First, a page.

Kuru is a rare and fatal brain disorder that occurred at epidemic levels during the 1950s-60s among the Fore people in the highlands of New Guinea. The disease was the result of the practice of ritualistic cannibalism among the Fore, in which relatives prepared and consumed the tissues (including brain) of deceased family members. Brain tissue from individuals with kuru was highly infectious, and the disease was transmitted either through eating or by contact with open sores or wounds. Government discouragement of the practice of cannibalism led to a continuing decline in the disease, which has now mostly disappeared.
Kuru belongs to a class of infectious diseases called transmissible spongiform encephalopathies (TSEs), also known as prion diseases. The hallmark of a TSE disease is misshapen protein molecules that clump together and accumulate in brain tissue. Scientists believe that misshapen prion proteins have the ability to change their shape and cause other proteins of the same type to also change shape. Other TSEs include Creutzfeldt-Jakob disease and fatal familial insomnia in humans, bovine spongiform encephalopathy in cattle (also known as mad cow disease), scrapie in sheep and goats, and chronic wasting disease in deer and elk.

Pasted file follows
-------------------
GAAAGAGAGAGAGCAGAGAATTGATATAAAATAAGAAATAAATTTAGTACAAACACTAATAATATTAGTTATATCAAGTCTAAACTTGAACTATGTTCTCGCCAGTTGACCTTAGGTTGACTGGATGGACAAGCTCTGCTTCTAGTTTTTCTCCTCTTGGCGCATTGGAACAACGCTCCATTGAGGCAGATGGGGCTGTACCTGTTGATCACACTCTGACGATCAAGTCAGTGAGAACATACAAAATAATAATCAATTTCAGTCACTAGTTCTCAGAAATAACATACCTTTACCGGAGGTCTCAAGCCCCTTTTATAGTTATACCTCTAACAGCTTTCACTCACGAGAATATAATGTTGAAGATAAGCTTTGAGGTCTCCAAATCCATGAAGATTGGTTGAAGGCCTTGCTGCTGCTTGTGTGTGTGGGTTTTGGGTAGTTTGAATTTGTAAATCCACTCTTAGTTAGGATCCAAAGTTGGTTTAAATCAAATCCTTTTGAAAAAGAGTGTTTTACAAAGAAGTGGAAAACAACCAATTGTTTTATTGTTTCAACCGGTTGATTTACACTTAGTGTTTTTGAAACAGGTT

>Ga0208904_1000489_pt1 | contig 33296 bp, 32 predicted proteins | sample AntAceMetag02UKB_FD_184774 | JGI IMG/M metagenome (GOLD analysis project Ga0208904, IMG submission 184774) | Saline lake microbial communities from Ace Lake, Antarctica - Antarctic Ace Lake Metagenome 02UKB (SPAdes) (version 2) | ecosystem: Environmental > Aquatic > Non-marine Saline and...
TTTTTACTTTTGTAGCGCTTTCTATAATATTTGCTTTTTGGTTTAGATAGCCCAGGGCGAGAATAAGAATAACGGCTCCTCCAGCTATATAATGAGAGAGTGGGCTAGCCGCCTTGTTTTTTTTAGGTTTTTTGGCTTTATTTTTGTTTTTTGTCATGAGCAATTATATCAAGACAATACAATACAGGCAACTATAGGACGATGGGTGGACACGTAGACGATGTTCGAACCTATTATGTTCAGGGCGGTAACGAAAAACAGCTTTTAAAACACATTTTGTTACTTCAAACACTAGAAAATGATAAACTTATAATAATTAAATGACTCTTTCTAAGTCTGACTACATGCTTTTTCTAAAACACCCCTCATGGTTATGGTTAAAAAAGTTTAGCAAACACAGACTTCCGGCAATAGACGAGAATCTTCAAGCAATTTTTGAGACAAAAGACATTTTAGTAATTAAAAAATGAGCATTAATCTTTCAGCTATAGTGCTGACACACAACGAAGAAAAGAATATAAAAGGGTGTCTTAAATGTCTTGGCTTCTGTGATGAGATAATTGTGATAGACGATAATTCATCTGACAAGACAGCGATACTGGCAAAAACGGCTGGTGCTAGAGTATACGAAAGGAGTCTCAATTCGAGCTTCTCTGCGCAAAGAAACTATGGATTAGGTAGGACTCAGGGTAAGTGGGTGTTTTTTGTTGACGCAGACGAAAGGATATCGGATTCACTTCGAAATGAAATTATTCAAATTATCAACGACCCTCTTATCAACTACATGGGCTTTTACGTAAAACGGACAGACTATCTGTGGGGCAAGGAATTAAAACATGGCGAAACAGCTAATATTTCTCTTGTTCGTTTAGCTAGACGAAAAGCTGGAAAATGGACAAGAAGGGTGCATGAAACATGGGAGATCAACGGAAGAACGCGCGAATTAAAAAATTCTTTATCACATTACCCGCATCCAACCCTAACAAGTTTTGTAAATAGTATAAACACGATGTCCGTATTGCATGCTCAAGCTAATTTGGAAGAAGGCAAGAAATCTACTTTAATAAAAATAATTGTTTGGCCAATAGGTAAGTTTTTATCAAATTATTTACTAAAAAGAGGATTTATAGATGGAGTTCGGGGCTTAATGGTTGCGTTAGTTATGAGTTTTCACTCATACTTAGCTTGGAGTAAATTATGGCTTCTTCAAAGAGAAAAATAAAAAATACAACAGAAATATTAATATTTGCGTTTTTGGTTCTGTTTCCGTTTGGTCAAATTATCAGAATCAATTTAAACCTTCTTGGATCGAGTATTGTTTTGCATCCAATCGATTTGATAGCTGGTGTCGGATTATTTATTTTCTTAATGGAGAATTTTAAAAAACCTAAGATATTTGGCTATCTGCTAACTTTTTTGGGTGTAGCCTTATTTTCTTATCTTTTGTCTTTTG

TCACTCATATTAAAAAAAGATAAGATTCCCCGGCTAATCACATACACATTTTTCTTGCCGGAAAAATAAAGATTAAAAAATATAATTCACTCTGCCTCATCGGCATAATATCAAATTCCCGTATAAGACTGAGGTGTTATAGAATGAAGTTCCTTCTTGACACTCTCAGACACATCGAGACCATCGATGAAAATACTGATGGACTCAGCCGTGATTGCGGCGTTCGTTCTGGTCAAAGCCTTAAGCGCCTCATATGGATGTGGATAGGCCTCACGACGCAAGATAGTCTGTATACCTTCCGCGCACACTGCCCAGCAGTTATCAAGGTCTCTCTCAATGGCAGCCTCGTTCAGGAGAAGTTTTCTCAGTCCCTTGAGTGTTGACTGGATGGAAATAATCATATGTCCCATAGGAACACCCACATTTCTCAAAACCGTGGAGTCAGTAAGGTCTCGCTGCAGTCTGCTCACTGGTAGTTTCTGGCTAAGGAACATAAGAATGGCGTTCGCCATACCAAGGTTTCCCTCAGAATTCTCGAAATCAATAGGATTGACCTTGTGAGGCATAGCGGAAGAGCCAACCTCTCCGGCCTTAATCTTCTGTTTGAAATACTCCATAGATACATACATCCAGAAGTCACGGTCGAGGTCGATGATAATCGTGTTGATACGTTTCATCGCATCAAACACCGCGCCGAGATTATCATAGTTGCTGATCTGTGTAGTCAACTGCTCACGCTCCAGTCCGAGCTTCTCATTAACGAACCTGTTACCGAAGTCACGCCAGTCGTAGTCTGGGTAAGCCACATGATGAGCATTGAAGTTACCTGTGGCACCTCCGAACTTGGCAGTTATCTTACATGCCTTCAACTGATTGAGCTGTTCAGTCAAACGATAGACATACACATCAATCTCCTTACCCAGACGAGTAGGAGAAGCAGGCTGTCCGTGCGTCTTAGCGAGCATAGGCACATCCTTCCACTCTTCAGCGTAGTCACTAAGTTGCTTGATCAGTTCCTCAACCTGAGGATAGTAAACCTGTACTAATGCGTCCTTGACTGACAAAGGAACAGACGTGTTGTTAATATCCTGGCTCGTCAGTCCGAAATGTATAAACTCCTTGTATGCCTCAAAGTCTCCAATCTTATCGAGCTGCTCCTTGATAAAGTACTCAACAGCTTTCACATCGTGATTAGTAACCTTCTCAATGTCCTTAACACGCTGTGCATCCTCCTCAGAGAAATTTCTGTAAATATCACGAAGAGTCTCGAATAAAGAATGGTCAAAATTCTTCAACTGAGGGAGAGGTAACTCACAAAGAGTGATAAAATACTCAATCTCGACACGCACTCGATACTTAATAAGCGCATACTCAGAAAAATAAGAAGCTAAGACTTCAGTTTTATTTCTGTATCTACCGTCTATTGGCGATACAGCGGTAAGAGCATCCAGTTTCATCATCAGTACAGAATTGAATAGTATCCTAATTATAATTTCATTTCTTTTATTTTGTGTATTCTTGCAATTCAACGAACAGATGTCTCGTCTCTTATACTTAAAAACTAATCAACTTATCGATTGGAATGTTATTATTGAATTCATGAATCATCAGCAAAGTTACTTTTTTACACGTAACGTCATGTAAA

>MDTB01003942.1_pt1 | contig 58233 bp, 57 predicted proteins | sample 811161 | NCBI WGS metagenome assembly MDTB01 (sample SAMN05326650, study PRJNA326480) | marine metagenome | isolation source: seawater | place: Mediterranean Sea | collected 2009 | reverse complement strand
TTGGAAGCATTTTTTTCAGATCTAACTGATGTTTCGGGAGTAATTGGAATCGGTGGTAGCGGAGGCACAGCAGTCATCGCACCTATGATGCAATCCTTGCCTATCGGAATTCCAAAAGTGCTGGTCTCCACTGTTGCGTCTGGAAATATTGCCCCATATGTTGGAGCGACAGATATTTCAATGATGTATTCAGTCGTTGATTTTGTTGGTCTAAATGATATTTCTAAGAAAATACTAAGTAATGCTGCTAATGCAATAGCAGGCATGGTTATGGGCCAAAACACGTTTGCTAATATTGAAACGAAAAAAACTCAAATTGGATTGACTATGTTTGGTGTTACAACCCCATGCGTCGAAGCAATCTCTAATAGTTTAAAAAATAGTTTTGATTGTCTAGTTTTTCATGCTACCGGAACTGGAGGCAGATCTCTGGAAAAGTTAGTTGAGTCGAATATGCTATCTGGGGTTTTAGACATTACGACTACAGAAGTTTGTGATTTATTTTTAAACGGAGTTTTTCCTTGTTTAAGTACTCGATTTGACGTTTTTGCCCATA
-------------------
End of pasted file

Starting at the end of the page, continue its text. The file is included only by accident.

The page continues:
|Creutzfeldt-Jakob Disease (CJD) Foundation Inc.
341 W. 38th Street, Suite 501
New York, NY 10018
|Centers for Disease Control and
U.S. Department of Health and Human Services
1600 Clifton Road, N.E.
Atlanta, GA 30333
Tel: 800-311-3435 404-639-3311/404-639-3543
|NIAID Office of Communications and Government Relations
National Institutes of Health, DHHS
5601 Fishers Lane, MSC 9806
Bethesda, MD 20892
2527 South Carrollton Ave.
New Orleans, LA 70118-3013
Office of Communications and Public Liaison
National Institute of Neurological Disorders and Stroke
National Institutes of Health
Bethesda, MD 20892
NINDS health-related material is provided for information purposes only and does not necessarily represent endorsement by or an official position of the National Institute of Neurological Disorders and Stroke or any other Federal agency. Advice on the treatment or care of an individual patient should be obtained through consultation with a physician who has examined that patient or is familiar with that patient's medical history.
All NINDS-prepared information is in the public domain and may be freely copied. Credit to the NINDS or the NIH is appreciated.
Last updated May 20, 2014